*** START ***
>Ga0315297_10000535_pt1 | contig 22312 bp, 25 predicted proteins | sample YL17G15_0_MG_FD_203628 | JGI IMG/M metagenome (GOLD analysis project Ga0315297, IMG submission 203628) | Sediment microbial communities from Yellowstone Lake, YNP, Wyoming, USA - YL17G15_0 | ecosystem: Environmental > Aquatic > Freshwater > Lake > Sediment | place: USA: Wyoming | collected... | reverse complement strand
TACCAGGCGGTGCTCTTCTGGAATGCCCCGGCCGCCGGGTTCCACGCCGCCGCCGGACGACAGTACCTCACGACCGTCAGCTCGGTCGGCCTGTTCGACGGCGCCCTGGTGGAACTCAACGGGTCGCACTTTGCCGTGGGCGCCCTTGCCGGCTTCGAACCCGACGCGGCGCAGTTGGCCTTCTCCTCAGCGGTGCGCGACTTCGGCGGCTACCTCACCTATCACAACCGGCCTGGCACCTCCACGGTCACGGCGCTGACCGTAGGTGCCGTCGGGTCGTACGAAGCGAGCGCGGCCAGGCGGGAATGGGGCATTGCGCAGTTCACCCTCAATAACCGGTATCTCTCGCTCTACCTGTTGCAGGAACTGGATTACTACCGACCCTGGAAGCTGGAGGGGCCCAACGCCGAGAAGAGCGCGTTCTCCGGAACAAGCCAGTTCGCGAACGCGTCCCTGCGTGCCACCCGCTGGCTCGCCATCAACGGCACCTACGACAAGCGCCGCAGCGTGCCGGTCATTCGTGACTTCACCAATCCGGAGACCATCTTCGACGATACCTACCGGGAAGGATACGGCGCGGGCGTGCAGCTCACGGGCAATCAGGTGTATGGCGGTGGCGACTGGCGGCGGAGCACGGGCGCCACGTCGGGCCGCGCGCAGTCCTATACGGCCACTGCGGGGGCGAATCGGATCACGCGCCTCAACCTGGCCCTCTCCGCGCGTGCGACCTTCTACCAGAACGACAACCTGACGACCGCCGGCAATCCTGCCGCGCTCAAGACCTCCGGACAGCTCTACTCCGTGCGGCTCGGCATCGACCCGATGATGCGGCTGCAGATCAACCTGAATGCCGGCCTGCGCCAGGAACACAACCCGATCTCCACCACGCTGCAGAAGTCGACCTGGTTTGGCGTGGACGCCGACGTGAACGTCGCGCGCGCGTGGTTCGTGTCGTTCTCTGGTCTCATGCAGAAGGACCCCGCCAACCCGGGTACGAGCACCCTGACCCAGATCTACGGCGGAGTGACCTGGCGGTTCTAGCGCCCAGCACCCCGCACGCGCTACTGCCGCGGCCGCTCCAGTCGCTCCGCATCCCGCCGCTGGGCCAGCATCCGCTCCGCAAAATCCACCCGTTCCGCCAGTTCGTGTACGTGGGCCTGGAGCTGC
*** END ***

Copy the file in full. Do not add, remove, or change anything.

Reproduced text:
>Ga0315297_10000535_pt1 | contig 22312 bp, 25 predicted proteins | sample YL17G15_0_MG_FD_203628 | JGI IMG/M metagenome (GOLD analysis project Ga0315297, IMG submission 203628) | Sediment microbial communities from Yellowstone Lake, YNP, Wyoming, USA - YL17G15_0 | ecosystem: Environmental > Aquatic > Freshwater > Lake > Sediment | place: USA: Wyoming | collected... | reverse complement strand
TACCAGGCGGTGCTCTTCTGGAATGCCCCGGCCGCCGGGTTCCACGCCGCCGCCGGACGACAGTACCTCACGACCGTCAGCTCGGTCGGCCTGTTCGACGGCGCCCTGGTGGAACTCAACGGGTCGCACTTTGCCGTGGGCGCCCTTGCCGGCTTCGAACCCGACGCGGCGCAGTTGGCCTTCTCCTCAGCGGTGCGCGACTTCGGCGGCTACCTCACCTATCACAACCGGCCTGGCACCTCCACGGTCACGGCGCTGACCGTAGGTGCCGTCGGGTCGTACGAAGCGAGCGCGGCCAGGCGGGAATGGGGCATTGCGCAGTTCACCCTCAATAACCGGTATCTCTCGCTCTACCTGTTGCAGGAACTGGATTACTACCGACCCTGGAAGCTGGAGGGGCCCAACGCCGAGAAGAGCGCGTTCTCCGGAACAAGCCAGTTCGCGAACGCGTCCCTGCGTGCCACCCGCTGGCTCGCCATCAACGGCACCTACGACAAGCGCCGCAGCGTGCCGGTCATTCGTGACTTCACCAATCCGGAGACCATCTTCGACGATACCTACCGGGAAGGATACGGCGCGGGCGTGCAGCTCACGGGCAATCAGGTGTATGGCGGTGGCGACTGGCGGCGGAGCACGGGCGCCACGTCGGGCCGCGCGCAGTCCTATACGGCCACTGCGGGGGCGAATCGGATCACGCGCCTCAACCTGGCCCTCTCCGCGCGTGCGACCTTCTACCAGAACGACAACCTGACGACCGCCGGCAATCCTGCCGCGCTCAAGACCTCCGGACAGCTCTACTCCGTGCGGCTCGGCATCGACCCGATGATGCGGCTGCAGATCAACCTGAATGCCGGCCTGCGCCAGGAACACAACCCGATCTCCACCACGCTGCAGAAGTCGACCTGGTTTGGCGTGGACGCCGACGTGAACGTCGCGCGCGCGTGGTTCGTGTCGTTCTCTGGTCTCATGCAGAAGGACCCCGCCAACCCGGGTACGAGCACCCTGACCCAGATCTACGGCGGAGTGACCTGGCGGTTCTAGCGCCCAGCACCCCGCACGCGCTACTGCCGCGGCCGCTCCAGTCGCTCCGCATCCCGCCGCTGGGCCAGCATCCGCTCCGCAAAATCCACCCGTTCCGCCAGTTCGTGTACGTGGGCCTGGAGCTGC